Caregiving in rural areas
"If you take away their driving, how are they going to receive services that they need, like getting to the doctor? We have fairly good services within the metro area here, but out in the rural area, (it's difficult) trying to get people transported in to get health care or the things that we sort of take for granted…"
"I see that there's not a lot of services out there for the elderly for transportation, things that will help relieve the sons and daughters because that's a big problem. Transportation's huge. They can't drive anymore."
— statements from stakeholders attending several rural focus groups
Access to quality health services was identified as one the leading concerns in one survey of aging stakeholders and state and local rural health experts.  Most rural areas face a lack of health services, lack of infrastructure, high poverty levels, and geographic isolation. A lack of available and accessible support services can leave caregivers with limited options for getting the assistance they need.
The specific issue of family caregiver support may be more pressing in rural areas, where there is a higher proportion of the elderly. According to the U.S. Census Bureau, in 2005, an estimated 3.2 million individuals (nearly 15 percent of the total population) in Texas were 60 years or older. The concentration of elderly Texans is greatest – approximately 2.4 million – in what are considered to be rural counties.  Focus group participants in rural areas reported having less access to skilled nursing and other long- term care services compared to their urban and suburban counterparts. Without these formal services available, caregivers and care recipients in rural areas rely even more on family and friends for assistance.
The shortage of health care workers is one of the leading challenges of providing support to informal caregivers in rural areas. Service providers in rural areas face distinct challenges in recruitment and retention of workers due to a less educated workforce, limited continuing education opportunities, lower salaries, lack of prestige and high stress levels associated with the job.
According to the Family Caregiver Alliance's State of the States in Family Caregiver Support, more than 35 percent of state program administrators face a shortage of qualified service providers or direct care workers. This workforce shortage results in considerable unfilled need and is often cited among service providers as one of the main challenges in providing services and support in rural areas. Without these professional supports, informal caregivers can find themselves with little or no assistance as they care for their loved one themselves.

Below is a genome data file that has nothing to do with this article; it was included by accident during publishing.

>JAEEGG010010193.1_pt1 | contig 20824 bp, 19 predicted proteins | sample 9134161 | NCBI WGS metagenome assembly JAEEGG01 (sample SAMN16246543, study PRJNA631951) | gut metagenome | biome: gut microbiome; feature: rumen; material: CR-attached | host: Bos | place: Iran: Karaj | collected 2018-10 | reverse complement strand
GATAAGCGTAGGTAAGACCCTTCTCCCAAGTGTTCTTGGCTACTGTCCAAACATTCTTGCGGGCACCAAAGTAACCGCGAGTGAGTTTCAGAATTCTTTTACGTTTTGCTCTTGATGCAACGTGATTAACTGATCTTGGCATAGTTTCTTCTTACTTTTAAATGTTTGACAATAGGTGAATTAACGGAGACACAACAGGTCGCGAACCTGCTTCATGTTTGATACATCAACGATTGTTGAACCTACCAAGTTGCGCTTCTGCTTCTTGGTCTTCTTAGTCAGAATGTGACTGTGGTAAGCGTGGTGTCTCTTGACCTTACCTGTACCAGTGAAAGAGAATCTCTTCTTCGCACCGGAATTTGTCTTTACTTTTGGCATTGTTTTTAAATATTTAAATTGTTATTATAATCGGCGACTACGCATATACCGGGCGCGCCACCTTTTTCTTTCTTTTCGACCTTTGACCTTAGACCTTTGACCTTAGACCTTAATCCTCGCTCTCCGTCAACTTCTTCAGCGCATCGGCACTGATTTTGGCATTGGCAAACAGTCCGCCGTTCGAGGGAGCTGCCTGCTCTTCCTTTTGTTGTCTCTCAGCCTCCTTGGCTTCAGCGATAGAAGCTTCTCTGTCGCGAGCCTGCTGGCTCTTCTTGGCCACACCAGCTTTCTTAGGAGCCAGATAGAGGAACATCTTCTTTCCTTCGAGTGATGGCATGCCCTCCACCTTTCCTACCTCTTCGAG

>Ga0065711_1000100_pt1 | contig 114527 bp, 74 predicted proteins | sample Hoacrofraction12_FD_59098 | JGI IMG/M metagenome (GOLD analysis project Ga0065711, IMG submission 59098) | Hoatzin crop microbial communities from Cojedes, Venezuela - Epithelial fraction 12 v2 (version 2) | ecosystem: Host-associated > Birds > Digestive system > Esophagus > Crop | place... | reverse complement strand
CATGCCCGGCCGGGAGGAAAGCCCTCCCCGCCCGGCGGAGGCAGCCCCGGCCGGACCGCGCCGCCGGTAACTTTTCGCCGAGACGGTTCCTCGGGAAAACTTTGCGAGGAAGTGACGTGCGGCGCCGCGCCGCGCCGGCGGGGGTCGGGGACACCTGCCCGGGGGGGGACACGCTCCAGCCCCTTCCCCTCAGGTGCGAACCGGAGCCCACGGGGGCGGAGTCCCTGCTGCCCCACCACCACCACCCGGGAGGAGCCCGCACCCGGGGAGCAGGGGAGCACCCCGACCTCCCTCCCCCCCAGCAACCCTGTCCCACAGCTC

Lack of adequate transportation is also a major barrier for informal caregiving in rural parts of Texas. Geographic isolation results in family caregivers having to travel greater distances just to reach those they care for, in addition to transporting care recipients
to required services such as medical care. More than 20 percent of respondents who self-identified as caregivers to the 2008 Aging Texas Well Indicators Study reported that they travel more than 50 miles to provide care.  Older Texans in rural areas also experience poverty in greater numbers than their urban counterparts, and may be unable to afford reliable transportation or keep pace with fluctuating fuel costs.
High transportation costs also create a specific challenge for in-home service providers and their employees in rural areas of the state. Low or non-existent mileage reimbursement drastically affects a direct care worker's ability to cover the cost of fuel and vehicle maintenance, particularly when they are required to drive long distances to reach the individual for whom they provide services. This situation can further increase the workforce shortage problem described above, resulting in an even greater need for informal care.